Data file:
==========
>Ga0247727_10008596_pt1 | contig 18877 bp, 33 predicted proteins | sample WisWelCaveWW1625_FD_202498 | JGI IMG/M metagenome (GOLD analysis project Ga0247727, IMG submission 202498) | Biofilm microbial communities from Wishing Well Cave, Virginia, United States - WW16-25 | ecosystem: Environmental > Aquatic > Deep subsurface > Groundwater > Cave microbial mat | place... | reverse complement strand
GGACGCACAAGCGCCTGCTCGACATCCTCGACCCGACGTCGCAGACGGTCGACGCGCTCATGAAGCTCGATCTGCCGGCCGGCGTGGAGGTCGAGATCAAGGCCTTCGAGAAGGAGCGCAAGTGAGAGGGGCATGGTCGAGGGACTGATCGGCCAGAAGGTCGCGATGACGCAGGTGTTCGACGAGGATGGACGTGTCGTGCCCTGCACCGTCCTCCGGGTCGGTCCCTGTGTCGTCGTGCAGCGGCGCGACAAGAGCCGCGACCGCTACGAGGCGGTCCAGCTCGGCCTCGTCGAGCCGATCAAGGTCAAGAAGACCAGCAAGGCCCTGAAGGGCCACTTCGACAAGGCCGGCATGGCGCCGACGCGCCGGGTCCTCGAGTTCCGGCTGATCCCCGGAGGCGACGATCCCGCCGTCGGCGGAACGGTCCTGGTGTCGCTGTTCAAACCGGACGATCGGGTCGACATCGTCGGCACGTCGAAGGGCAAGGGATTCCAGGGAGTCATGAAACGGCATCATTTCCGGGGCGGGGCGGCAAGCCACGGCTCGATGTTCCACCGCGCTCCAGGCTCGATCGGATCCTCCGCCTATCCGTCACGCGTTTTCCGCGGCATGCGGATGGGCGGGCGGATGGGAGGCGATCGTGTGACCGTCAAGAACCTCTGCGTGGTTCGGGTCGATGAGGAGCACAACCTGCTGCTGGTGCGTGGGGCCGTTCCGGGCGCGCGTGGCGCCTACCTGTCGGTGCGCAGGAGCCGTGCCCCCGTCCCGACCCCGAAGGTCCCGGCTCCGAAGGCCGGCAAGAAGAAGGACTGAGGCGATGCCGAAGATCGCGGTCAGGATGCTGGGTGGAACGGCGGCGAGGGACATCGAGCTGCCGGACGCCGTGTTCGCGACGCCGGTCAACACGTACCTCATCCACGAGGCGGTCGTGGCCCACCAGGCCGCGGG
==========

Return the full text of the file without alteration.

>Ga0247727_10008596_pt1 | contig 18877 bp, 33 predicted proteins | sample WisWelCaveWW1625_FD_202498 | JGI IMG/M metagenome (GOLD analysis project Ga0247727, IMG submission 202498) | Biofilm microbial communities from Wishing Well Cave, Virginia, United States - WW16-25 | ecosystem: Environmental > Aquatic > Deep subsurface > Groundwater > Cave microbial mat | place... | reverse complement strand
GGACGCACAAGCGCCTGCTCGACATCCTCGACCCGACGTCGCAGACGGTCGACGCGCTCATGAAGCTCGATCTGCCGGCCGGCGTGGAGGTCGAGATCAAGGCCTTCGAGAAGGAGCGCAAGTGAGAGGGGCATGGTCGAGGGACTGATCGGCCAGAAGGTCGCGATGACGCAGGTGTTCGACGAGGATGGACGTGTCGTGCCCTGCACCGTCCTCCGGGTCGGTCCCTGTGTCGTCGTGCAGCGGCGCGACAAGAGCCGCGACCGCTACGAGGCGGTCCAGCTCGGCCTCGTCGAGCCGATCAAGGTCAAGAAGACCAGCAAGGCCCTGAAGGGCCACTTCGACAAGGCCGGCATGGCGCCGACGCGCCGGGTCCTCGAGTTCCGGCTGATCCCCGGAGGCGACGATCCCGCCGTCGGCGGAACGGTCCTGGTGTCGCTGTTCAAACCGGACGATCGGGTCGACATCGTCGGCACGTCGAAGGGCAAGGGATTCCAGGGAGTCATGAAACGGCATCATTTCCGGGGCGGGGCGGCAAGCCACGGCTCGATGTTCCACCGCGCTCCAGGCTCGATCGGATCCTCCGCCTATCCGTCACGCGTTTTCCGCGGCATGCGGATGGGCGGGCGGATGGGAGGCGATCGTGTGACCGTCAAGAACCTCTGCGTGGTTCGGGTCGATGAGGAGCACAACCTGCTGCTGGTGCGTGGGGCCGTTCCGGGCGCGCGTGGCGCCTACCTGTCGGTGCGCAGGAGCCGTGCCCCCGTCCCGACCCCGAAGGTCCCGGCTCCGAAGGCCGGCAAGAAGAAGGACTGAGGCGATGCCGAAGATCGCGGTCAGGATGCTGGGTGGAACGGCGGCGAGGGACATCGAGCTGCCGGACGCCGTGTTCGCGACGCCGGTCAACACGTACCTCATCCACGAGGCGGTCGTGGCCCACCAGGCCGCGGG